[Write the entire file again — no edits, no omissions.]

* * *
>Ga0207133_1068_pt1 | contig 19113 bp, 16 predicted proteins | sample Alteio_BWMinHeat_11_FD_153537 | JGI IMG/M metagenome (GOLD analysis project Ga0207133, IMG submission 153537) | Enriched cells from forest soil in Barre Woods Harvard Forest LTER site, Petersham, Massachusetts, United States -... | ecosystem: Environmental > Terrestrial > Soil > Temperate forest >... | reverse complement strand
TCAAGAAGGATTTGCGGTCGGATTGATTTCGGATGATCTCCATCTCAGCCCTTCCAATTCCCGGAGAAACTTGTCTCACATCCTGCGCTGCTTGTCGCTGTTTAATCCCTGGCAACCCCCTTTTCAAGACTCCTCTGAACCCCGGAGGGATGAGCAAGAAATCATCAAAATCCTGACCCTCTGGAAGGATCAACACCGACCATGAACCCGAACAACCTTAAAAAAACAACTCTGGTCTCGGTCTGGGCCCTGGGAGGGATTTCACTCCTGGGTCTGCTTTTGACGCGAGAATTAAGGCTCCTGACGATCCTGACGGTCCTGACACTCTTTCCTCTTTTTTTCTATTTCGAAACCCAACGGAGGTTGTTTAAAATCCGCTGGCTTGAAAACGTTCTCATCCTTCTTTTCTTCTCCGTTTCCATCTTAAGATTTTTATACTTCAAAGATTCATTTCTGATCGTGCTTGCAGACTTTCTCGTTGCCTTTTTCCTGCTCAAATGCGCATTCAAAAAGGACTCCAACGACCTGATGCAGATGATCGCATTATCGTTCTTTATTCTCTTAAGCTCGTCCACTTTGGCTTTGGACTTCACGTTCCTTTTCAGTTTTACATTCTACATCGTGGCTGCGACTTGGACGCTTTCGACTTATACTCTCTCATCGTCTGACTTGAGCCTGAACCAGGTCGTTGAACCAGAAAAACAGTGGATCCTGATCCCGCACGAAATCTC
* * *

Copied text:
>Ga0207133_1068_pt1 | contig 19113 bp, 16 predicted proteins | sample Alteio_BWMinHeat_11_FD_153537 | JGI IMG/M metagenome (GOLD analysis project Ga0207133, IMG submission 153537) | Enriched cells from forest soil in Barre Woods Harvard Forest LTER site, Petersham, Massachusetts, United States -... | ecosystem: Environmental > Terrestrial > Soil > Temperate forest >... | reverse complement strand
TCAAGAAGGATTTGCGGTCGGATTGATTTCGGATGATCTCCATCTCAGCCCTTCCAATTCCCGGAGAAACTTGTCTCACATCCTGCGCTGCTTGTCGCTGTTTAATCCCTGGCAACCCCCTTTTCAAGACTCCTCTGAACCCCGGAGGGATGAGCAAGAAATCATCAAAATCCTGACCCTCTGGAAGGATCAACACCGACCATGAACCCGAACAACCTTAAAAAAACAACTCTGGTCTCGGTCTGGGCCCTGGGAGGGATTTCACTCCTGGGTCTGCTTTTGACGCGAGAATTAAGGCTCCTGACGATCCTGACGGTCCTGACACTCTTTCCTCTTTTTTTCTATTTCGAAACCCAACGGAGGTTGTTTAAAATCCGCTGGCTTGAAAACGTTCTCATCCTTCTTTTCTTCTCCGTTTCCATCTTAAGATTTTTATACTTCAAAGATTCATTTCTGATCGTGCTTGCAGACTTTCTCGTTGCCTTTTTCCTGCTCAAATGCGCATTCAAAAAGGACTCCAACGACCTGATGCAGATGATCGCATTATCGTTCTTTATTCTCTTAAGCTCGTCCACTTTGGCTTTGGACTTCACGTTCCTTTTCAGTTTTACATTCTACATCGTGGCTGCGACTTGGACGCTTTCGACTTATACTCTCTCATCGTCTGACTTGAGCCTGAACCAGGTCGTTGAACCAGAAAAACAGTGGATCCTGATCCCGCACGAAATCTC